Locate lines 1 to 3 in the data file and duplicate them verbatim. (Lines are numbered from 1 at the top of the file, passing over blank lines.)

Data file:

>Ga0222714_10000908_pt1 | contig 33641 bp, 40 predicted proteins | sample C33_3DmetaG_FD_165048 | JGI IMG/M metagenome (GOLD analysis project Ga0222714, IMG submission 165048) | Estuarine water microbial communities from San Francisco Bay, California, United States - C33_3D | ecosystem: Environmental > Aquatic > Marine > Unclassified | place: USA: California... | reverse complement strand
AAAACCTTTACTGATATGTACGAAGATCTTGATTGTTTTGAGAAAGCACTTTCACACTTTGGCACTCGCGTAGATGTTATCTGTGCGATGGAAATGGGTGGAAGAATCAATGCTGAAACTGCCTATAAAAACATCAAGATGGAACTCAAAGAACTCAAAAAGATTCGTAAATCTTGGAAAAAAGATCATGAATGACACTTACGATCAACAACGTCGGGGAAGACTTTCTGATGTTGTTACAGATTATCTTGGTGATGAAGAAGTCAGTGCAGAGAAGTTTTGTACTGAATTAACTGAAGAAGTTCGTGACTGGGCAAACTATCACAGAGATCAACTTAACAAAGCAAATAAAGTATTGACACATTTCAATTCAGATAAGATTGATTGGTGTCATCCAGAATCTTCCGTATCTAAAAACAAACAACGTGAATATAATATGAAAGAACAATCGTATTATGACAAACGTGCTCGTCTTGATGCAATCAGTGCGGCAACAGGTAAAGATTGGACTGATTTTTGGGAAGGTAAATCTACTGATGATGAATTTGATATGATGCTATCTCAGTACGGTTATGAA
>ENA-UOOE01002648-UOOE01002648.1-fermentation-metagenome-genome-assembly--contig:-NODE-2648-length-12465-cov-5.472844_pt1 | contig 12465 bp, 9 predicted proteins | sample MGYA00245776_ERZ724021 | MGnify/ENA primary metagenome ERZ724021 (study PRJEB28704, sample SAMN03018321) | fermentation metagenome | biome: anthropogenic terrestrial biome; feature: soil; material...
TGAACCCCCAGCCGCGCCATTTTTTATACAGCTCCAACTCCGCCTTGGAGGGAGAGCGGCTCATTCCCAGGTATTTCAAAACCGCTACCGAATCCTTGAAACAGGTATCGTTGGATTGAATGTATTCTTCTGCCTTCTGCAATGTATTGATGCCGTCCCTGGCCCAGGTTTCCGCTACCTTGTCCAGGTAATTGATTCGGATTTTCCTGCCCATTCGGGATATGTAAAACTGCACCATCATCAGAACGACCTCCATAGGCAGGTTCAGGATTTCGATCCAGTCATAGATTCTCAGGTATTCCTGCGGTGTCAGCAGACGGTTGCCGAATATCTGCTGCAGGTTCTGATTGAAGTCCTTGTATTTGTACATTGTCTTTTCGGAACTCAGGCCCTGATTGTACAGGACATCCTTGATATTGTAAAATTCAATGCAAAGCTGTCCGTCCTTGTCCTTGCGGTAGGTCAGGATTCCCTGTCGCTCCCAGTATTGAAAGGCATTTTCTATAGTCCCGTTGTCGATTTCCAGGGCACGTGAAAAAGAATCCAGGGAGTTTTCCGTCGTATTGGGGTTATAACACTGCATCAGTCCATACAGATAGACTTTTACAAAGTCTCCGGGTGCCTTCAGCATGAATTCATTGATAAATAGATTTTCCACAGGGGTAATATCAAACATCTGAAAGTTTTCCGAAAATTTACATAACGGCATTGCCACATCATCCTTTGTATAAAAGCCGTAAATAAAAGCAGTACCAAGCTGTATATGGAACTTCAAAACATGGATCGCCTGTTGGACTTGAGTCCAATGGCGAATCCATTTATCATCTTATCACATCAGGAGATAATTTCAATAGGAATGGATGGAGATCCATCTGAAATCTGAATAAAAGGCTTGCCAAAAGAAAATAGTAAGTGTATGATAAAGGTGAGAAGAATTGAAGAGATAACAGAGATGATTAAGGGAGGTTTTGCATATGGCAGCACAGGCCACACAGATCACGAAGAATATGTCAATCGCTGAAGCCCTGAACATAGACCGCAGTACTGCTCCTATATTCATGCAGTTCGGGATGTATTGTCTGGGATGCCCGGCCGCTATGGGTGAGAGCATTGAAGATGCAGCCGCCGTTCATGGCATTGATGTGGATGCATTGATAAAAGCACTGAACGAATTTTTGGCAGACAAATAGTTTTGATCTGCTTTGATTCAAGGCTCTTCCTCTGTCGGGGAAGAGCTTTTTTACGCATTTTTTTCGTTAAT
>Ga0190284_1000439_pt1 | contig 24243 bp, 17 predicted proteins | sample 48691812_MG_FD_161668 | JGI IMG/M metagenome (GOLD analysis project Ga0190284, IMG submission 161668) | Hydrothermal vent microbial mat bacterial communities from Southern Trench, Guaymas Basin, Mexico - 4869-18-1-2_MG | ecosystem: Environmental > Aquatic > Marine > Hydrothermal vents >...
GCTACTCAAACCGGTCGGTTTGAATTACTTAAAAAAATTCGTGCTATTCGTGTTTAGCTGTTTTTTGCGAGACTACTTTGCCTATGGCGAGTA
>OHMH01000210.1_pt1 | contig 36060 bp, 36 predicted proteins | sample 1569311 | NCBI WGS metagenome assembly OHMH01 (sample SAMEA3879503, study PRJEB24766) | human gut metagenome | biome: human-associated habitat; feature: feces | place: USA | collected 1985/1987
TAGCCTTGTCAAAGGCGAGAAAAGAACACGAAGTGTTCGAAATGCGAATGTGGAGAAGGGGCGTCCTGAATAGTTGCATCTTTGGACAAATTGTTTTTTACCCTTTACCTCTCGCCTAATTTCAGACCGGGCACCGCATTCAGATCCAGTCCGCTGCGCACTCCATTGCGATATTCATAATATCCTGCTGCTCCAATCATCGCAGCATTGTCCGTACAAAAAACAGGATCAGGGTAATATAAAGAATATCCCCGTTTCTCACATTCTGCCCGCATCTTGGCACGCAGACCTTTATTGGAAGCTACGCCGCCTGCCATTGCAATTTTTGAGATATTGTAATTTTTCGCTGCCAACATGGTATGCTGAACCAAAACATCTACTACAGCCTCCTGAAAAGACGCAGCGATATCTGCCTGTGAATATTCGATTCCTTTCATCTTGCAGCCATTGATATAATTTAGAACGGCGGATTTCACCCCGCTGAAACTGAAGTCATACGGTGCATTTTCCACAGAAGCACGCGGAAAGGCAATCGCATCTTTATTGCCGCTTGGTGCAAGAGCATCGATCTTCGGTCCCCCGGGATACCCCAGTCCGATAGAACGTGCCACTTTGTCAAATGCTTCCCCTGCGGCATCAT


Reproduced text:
>Ga0222714_10000908_pt1 | contig 33641 bp, 40 predicted proteins | sample C33_3DmetaG_FD_165048 | JGI IMG/M metagenome (GOLD analysis project Ga0222714, IMG submission 165048) | Estuarine water microbial communities from San Francisco Bay, California, United States - C33_3D | ecosystem: Environmental > Aquatic > Marine > Unclassified | place: USA: California... | reverse complement strand
AAAACCTTTACTGATATGTACGAAGATCTTGATTGTTTTGAGAAAGCACTTTCACACTTTGGCACTCGCGTAGATGTTATCTGTGCGATGGAAATGGGTGGAAGAATCAATGCTGAAACTGCCTATAAAAACATCAAGATGGAACTCAAAGAACTCAAAAAGATTCGTAAATCTTGGAAAAAAGATCATGAATGACACTTACGATCAACAACGTCGGGGAAGACTTTCTGATGTTGTTACAGATTATCTTGGTGATGAAGAAGTCAGTGCAGAGAAGTTTTGTACTGAATTAACTGAAGAAGTTCGTGACTGGGCAAACTATCACAGAGATCAACTTAACAAAGCAAATAAAGTATTGACACATTTCAATTCAGATAAGATTGATTGGTGTCATCCAGAATCTTCCGTATCTAAAAACAAACAACGTGAATATAATATGAAAGAACAATCGTATTATGACAAACGTGCTCGTCTTGATGCAATCAGTGCGGCAACAGGTAAAGATTGGACTGATTTTTGGGAAGGTAAATCTACTGATGATGAATTTGATATGATGCTATCTCAGTACGGTTATGAA
>ENA-UOOE01002648-UOOE01002648.1-fermentation-metagenome-genome-assembly--contig:-NODE-2648-length-12465-cov-5.472844_pt1 | contig 12465 bp, 9 predicted proteins | sample MGYA00245776_ERZ724021 | MGnify/ENA primary metagenome ERZ724021 (study PRJEB28704, sample SAMN03018321) | fermentation metagenome | biome: anthropogenic terrestrial biome; feature: soil; material...